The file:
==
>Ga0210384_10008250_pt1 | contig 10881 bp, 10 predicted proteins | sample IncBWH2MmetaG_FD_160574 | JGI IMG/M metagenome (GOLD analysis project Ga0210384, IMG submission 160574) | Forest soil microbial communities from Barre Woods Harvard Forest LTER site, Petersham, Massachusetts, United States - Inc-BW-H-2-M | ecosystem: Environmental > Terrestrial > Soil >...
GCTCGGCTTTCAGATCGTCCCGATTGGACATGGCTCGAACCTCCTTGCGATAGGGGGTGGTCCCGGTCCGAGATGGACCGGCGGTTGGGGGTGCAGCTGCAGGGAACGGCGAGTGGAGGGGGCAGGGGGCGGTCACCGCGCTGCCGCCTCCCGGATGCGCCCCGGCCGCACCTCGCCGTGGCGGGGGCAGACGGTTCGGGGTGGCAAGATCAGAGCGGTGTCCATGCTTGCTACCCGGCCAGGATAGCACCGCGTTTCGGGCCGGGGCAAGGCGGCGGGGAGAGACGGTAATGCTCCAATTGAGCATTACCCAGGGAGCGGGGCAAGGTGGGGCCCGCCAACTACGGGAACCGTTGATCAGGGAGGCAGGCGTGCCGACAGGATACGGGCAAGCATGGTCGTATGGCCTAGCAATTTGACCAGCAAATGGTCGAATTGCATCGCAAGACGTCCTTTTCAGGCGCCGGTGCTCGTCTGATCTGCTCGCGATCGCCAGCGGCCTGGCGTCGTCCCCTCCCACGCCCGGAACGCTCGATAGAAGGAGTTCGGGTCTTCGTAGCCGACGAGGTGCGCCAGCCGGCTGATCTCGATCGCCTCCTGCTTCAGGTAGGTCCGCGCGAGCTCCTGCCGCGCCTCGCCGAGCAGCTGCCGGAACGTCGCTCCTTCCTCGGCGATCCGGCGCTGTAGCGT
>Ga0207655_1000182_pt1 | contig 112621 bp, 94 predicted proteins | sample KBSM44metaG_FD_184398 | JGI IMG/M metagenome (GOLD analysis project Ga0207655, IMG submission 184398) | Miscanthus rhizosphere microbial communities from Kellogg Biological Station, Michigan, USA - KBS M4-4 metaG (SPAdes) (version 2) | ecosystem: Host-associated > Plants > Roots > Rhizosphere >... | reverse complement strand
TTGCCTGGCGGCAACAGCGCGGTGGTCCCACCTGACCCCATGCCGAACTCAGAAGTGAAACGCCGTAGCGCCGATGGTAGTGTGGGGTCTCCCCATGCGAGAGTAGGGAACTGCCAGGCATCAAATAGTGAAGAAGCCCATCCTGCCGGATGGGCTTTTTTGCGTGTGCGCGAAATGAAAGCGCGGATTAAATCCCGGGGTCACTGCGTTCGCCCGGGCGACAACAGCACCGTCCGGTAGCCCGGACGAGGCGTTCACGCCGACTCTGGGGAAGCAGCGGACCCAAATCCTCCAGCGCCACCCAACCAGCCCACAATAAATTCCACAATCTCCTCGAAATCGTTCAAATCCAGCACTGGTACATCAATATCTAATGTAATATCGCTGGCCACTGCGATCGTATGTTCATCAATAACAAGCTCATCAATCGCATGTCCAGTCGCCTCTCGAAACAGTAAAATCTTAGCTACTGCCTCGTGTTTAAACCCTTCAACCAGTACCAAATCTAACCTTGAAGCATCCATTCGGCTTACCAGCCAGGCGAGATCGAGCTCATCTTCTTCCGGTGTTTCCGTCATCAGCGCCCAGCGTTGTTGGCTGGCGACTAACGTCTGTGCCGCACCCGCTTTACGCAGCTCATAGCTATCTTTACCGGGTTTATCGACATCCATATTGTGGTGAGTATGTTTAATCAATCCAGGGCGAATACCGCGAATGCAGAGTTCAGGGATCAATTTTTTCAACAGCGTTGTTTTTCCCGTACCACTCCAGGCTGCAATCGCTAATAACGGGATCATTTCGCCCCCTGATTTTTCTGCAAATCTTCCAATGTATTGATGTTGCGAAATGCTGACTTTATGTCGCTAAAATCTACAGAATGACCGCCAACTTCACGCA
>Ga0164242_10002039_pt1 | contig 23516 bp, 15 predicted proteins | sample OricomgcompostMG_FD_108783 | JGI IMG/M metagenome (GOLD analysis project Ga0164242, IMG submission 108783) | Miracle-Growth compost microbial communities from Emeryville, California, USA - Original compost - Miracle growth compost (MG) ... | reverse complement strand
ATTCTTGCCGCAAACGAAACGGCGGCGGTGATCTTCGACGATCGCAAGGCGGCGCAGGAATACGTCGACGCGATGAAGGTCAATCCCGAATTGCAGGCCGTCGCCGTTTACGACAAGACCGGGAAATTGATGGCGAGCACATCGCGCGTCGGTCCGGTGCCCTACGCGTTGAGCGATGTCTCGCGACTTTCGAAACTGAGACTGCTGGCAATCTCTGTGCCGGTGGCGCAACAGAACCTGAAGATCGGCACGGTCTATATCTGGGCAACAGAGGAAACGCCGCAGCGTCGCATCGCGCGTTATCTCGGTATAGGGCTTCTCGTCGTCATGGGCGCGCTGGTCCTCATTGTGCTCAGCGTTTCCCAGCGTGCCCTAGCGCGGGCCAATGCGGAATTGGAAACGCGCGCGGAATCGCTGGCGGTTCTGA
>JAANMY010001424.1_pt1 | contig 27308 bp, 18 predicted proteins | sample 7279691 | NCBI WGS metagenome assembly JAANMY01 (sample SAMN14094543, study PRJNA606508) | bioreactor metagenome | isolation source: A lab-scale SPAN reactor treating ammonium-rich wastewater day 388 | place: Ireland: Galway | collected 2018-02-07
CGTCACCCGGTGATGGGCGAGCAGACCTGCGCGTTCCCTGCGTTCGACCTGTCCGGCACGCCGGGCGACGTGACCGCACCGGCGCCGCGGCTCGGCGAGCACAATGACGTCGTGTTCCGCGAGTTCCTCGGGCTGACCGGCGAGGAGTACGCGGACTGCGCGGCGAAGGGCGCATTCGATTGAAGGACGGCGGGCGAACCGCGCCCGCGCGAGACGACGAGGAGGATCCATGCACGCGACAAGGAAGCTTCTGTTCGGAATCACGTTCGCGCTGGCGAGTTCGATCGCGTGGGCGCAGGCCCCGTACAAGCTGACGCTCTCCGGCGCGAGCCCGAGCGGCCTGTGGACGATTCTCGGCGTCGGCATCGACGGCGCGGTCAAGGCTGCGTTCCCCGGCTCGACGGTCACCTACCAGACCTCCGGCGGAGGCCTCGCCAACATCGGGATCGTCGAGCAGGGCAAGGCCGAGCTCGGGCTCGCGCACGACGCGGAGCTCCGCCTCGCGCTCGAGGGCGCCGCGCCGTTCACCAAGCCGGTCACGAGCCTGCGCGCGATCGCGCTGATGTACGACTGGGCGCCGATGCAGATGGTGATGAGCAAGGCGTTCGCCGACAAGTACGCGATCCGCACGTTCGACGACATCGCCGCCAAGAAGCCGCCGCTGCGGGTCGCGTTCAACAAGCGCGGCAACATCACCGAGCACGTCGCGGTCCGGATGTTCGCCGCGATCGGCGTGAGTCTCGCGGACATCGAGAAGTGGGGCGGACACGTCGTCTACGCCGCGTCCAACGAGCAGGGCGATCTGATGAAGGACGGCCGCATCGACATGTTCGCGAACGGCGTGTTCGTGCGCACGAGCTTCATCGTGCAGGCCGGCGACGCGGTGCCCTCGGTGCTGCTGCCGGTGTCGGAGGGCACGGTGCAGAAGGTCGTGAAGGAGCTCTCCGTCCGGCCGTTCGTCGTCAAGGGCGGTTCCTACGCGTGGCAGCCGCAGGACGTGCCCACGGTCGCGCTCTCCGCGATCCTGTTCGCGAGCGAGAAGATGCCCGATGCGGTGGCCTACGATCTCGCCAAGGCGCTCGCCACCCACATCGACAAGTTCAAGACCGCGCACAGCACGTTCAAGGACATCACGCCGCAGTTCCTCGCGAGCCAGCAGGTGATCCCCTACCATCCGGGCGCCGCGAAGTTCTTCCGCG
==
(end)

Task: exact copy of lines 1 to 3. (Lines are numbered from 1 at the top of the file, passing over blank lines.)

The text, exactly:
>Ga0210384_10008250_pt1 | contig 10881 bp, 10 predicted proteins | sample IncBWH2MmetaG_FD_160574 | JGI IMG/M metagenome (GOLD analysis project Ga0210384, IMG submission 160574) | Forest soil microbial communities from Barre Woods Harvard Forest LTER site, Petersham, Massachusetts, United States - Inc-BW-H-2-M | ecosystem: Environmental > Terrestrial > Soil >...
GCTCGGCTTTCAGATCGTCCCGATTGGACATGGCTCGAACCTCCTTGCGATAGGGGGTGGTCCCGGTCCGAGATGGACCGGCGGTTGGGGGTGCAGCTGCAGGGAACGGCGAGTGGAGGGGGCAGGGGGCGGTCACCGCGCTGCCGCCTCCCGGATGCGCCCCGGCCGCACCTCGCCGTGGCGGGGGCAGACGGTTCGGGGTGGCAAGATCAGAGCGGTGTCCATGCTTGCTACCCGGCCAGGATAGCACCGCGTTTCGGGCCGGGGCAAGGCGGCGGGGAGAGACGGTAATGCTCCAATTGAGCATTACCCAGGGAGCGGGGCAAGGTGGGGCCCGCCAACTACGGGAACCGTTGATCAGGGAGGCAGGCGTGCCGACAGGATACGGGCAAGCATGGTCGTATGGCCTAGCAATTTGACCAGCAAATGGTCGAATTGCATCGCAAGACGTCCTTTTCAGGCGCCGGTGCTCGTCTGATCTGCTCGCGATCGCCAGCGGCCTGGCGTCGTCCCCTCCCACGCCCGGAACGCTCGATAGAAGGAGTTCGGGTCTTCGTAGCCGACGAGGTGCGCCAGCCGGCTGATCTCGATCGCCTCCTGCTTCAGGTAGGTCCGCGCGAGCTCCTGCCGCGCCTCGCCGAGCAGCTGCCGGAACGTCGCTCCTTCCTCGGCGATCCGGCGCTGTAGCGT
>Ga0207655_1000182_pt1 | contig 112621 bp, 94 predicted proteins | sample KBSM44metaG_FD_184398 | JGI IMG/M metagenome (GOLD analysis project Ga0207655, IMG submission 184398) | Miscanthus rhizosphere microbial communities from Kellogg Biological Station, Michigan, USA - KBS M4-4 metaG (SPAdes) (version 2) | ecosystem: Host-associated > Plants > Roots > Rhizosphere >... | reverse complement strand